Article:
Next Up: New Strap Skunkworks; Search & Rescue OPS Underway

Estimated read time: 11 minutes
Firefighter H.Hudgins on duty

(Image courtesy firefighter H.Hudgins, on duty)

“Jump off the cliff and learn how to make wings on the way down.”
– Ray Bradbury

#COURGcrew —

Thank you, thank you, ad infinitum. I thank each of you for rallying around when we jumped off the Kickstarter cliff of building something new. Your enthusiasm, passion, and patience were the essence that became the nuts, bolts, gears and drive that made COURG possible. I apologize for the lengthy radio silence. Let’s debrief, crew.


  • Main deployment phase complete!
  • Turbulence: Customer service plan and operations initiated, MIA packages
  • Solutions: Meet Sarah, and implementing upgraded online presence for crew members, development, commerce, and support
  • Skunkworks: Forums beta test, two-piece strap samples next steps, strap changing tool? Silicone strap in R&D down under!

Main Deployment Phase Complete

We’ve received so many enthusiastic and glowing thank you notes and encouragements that motivate us to keep going and refining our work. It’s been amazing and thrilling to see all the photos and field reports pour in.

There were extreme differences in shipping times that I personally witnessed among backers here in NYC who received their packages over a month apart, in spite of being shipped on the same day. So, thank you all for your patience.


Head winds could blow you off course, or you can turn into it, adjust your wings, and fly.

We have a backlog of emails, many of which are asking for additional tracking information or help with Customs delays. Unfortunately, we don’t have more information beyond the tracking link. And then sprinkled among those are repair issues we want to resolve for you.

It has become clear that I need to engage in triage to help ensure that no backers are left behind. It’s always been my intention to give personal attention to each comment and email, and I spent a lot of time in the comments section during the campaign.

But then as we transitioned to fulfillment and then into customer service, it was frustrating to come to the realization that with thousands of backers it is unrealistic to believe that I would be able to email each of you back in the timely manner that you so deserve.

Search and Rescue Ops

A U.S.A.F. H-19 helicopter, 3rd Air Rescue Group, is seen hoisting an unidentified airman aboard from Far East waters. 1953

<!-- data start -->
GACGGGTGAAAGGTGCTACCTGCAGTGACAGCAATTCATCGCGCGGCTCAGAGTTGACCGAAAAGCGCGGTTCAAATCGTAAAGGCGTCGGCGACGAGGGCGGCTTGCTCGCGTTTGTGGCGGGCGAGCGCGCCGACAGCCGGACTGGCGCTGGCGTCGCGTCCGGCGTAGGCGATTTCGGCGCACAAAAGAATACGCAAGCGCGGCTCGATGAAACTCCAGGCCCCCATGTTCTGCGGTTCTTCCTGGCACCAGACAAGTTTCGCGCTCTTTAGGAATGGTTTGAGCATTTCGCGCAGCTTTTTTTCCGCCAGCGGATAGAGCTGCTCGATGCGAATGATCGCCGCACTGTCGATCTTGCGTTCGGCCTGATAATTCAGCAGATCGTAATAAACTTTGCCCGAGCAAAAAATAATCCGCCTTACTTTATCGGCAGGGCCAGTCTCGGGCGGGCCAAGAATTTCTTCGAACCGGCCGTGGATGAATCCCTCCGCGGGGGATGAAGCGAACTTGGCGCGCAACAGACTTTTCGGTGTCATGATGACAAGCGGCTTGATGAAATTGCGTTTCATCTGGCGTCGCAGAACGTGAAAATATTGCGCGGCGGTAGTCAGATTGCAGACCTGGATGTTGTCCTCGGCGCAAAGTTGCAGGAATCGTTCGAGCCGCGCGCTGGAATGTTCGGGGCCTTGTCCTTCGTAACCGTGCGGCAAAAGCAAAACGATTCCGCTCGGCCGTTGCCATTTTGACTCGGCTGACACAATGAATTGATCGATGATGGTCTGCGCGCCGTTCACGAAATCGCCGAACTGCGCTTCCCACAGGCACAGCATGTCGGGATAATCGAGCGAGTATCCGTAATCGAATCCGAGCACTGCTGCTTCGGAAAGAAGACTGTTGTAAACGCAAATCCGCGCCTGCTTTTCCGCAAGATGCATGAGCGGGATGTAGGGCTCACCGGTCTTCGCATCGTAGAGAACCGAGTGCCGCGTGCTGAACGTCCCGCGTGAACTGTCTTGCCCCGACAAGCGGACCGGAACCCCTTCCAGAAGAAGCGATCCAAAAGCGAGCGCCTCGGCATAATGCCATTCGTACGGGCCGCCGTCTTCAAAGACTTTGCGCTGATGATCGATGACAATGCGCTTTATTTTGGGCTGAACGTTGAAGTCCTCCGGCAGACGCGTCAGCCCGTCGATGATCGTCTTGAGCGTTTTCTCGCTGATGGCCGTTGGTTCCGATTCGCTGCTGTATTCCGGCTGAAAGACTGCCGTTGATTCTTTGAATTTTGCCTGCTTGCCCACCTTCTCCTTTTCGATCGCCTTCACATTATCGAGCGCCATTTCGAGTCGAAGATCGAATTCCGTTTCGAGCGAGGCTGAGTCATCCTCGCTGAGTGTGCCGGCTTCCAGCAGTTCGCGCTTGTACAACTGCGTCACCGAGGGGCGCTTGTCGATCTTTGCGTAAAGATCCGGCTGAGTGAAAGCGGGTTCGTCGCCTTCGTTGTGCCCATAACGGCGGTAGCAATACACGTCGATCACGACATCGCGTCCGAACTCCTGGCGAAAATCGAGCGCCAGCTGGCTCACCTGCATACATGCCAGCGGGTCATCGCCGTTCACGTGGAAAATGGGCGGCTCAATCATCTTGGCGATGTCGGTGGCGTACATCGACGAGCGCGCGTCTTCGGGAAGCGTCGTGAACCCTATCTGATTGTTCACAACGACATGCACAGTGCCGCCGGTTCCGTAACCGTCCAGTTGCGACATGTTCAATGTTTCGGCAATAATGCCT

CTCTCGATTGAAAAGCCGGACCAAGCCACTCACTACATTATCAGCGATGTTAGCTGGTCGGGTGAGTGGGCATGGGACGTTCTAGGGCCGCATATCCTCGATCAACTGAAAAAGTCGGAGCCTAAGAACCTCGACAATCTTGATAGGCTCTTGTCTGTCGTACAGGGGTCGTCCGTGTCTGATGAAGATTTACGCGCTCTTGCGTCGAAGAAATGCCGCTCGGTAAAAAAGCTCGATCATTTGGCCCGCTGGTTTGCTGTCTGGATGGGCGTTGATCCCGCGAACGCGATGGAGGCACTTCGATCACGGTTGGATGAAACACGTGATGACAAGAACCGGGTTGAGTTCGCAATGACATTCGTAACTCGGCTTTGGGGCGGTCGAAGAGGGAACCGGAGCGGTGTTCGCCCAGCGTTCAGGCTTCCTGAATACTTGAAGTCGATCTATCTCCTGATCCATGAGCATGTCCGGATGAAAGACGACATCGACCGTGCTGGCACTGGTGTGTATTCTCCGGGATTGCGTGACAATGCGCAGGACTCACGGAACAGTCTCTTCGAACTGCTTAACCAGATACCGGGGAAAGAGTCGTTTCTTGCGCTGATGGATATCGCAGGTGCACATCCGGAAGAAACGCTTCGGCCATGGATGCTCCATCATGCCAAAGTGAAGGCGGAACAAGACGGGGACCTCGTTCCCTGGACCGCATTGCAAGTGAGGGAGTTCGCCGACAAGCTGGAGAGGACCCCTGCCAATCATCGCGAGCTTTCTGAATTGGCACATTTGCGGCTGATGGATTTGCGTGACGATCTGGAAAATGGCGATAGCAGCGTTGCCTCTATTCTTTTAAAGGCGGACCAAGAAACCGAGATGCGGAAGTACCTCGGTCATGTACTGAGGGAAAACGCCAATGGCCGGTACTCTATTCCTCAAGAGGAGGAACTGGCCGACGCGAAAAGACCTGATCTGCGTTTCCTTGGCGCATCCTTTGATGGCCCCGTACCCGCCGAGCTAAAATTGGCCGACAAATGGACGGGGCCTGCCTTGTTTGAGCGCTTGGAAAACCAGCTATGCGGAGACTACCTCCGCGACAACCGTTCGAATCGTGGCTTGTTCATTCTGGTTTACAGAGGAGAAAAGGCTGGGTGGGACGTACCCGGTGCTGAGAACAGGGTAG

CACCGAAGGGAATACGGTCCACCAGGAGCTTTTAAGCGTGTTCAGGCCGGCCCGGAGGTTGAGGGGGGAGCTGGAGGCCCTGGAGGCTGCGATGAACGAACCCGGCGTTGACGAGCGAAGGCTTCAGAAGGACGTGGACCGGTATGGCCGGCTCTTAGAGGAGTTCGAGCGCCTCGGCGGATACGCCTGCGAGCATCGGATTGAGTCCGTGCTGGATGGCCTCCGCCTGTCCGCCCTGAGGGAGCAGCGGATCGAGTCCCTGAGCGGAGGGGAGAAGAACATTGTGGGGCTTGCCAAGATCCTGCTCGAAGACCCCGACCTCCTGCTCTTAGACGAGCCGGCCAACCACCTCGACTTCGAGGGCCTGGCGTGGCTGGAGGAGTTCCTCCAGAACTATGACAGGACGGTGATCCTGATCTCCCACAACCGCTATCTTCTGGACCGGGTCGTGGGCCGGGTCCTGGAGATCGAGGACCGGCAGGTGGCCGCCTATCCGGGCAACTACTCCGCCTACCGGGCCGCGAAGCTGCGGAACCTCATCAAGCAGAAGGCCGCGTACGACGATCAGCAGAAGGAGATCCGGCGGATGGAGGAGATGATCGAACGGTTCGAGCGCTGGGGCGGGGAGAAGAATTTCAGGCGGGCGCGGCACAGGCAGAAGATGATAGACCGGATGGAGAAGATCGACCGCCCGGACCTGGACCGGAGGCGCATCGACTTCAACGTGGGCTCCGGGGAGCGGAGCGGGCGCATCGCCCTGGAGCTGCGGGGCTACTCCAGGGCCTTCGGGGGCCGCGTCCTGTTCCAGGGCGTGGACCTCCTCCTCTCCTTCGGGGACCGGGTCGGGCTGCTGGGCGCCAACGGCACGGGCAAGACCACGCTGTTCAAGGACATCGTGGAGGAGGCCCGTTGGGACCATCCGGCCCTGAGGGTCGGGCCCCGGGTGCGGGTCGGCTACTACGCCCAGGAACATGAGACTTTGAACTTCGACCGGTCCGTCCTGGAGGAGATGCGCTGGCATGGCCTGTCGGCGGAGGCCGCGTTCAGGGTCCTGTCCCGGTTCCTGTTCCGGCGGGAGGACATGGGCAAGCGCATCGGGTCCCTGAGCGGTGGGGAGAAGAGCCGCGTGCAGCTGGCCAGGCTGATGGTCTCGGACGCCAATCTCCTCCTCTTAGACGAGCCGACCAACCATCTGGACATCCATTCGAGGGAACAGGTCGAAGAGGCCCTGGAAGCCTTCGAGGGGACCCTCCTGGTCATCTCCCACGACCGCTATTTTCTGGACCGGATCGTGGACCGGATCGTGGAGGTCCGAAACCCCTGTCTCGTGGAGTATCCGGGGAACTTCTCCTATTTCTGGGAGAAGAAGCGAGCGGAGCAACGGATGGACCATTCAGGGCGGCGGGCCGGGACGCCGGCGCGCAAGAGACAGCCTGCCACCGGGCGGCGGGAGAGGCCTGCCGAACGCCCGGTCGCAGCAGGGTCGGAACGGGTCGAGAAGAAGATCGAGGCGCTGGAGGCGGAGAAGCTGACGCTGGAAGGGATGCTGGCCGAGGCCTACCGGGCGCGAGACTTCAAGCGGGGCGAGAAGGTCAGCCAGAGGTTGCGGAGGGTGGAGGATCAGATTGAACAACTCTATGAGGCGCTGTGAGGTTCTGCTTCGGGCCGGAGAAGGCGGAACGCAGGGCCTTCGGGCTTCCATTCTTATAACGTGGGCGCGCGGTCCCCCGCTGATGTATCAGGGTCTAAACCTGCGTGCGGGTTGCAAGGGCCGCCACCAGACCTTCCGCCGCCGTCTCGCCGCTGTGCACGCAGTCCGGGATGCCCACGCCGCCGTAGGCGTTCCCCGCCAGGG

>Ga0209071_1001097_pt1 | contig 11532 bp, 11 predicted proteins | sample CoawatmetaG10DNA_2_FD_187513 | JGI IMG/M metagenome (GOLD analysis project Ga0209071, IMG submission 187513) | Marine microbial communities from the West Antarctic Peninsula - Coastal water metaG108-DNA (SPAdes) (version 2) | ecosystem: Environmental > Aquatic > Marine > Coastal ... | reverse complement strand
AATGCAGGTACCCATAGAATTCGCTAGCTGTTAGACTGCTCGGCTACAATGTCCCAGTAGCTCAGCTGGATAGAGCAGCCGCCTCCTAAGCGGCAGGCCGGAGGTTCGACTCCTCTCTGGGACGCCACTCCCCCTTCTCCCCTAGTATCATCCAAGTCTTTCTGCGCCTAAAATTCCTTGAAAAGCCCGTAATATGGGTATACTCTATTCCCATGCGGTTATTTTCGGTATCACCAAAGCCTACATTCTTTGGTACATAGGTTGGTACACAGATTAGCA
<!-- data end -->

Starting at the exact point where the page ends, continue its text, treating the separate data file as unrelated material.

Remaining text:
I just hadn’t anticipated the email volume and what kind of systems I would need to address that effectively. It means a lot to me that you care enough to get Redux through this period of triage.

I obviously severely underestimated the amount of communications we would need post-campaign, and I’m working to expand our capacity and improve how I can provide care and nurture for these relationships, which are very important to me.

Until I can have the infrastructure in place to provide the level of care I want to deliver, I had to split my time fighting fires and trying to build for the long run which, although exhausting, is necessary. The challenge is in figuring out the “sweet spot” between providing the value I can, which requires some minimum level of scale, vs. the high quality and personal attention I want to provide.

In addition, we also ran out of inventory on our Horween straps and had to re-order new titanium hardware, which has a lead time of a couple months. The good news here is that we expect those to be ready in the next week or two. We’ve asked our friends at Worn & Wound to set aside a batch of Horween Color 8 and Natural for us in anticipation of hardware arrival. So, once we can get them over to Worn & Wound team, the strap maker will get those outstanding Color 8s and Natural browns out.

MIA Packages

There are still some packages that have been lost in transit. We’ll do everything within our power to help file claims and initiate tracking from our side. Also, because of a mix up with BackerKit, roughly 20 backers have not received rewards and will now be included in the second production run set for early May. I am very sorry that in the fray of fulfillment waves, your orders have been greatly delayed.

Thanks again for getting in the trenches with us and seeing past the grit and grime of a work in progress.

Boehm rockin his A-11 on his Russian military motorcycle called a Ural

Boehm rockin his A-11 on his Russian military motorcycle called a Ural

It has come to my attention through first comms officer John Boehm, that some of you are falling off the radar and that’s unacceptable to me. I want you to know that it is not a reflection of disinterest, but know that it is a signal which I hear LOUD AND CLEAR that we need to invest in a more robust apparatus for us to grow.

While I’m on the topic of our friend Boehm, I just need to thank him for his service not only to me, helping me reach out to those missing in action, but also to you all. If you’re frustrated with current circumstances please don’t take it out on him. The responsibility is mine and John serves us all with loyalty and tenacious attention. He reminds me of this epic quote:

“Coming together is a beginning; keeping together is progress; working together is success.”
— Henry Ford
Titan One Missile Silo

Titan One missile silo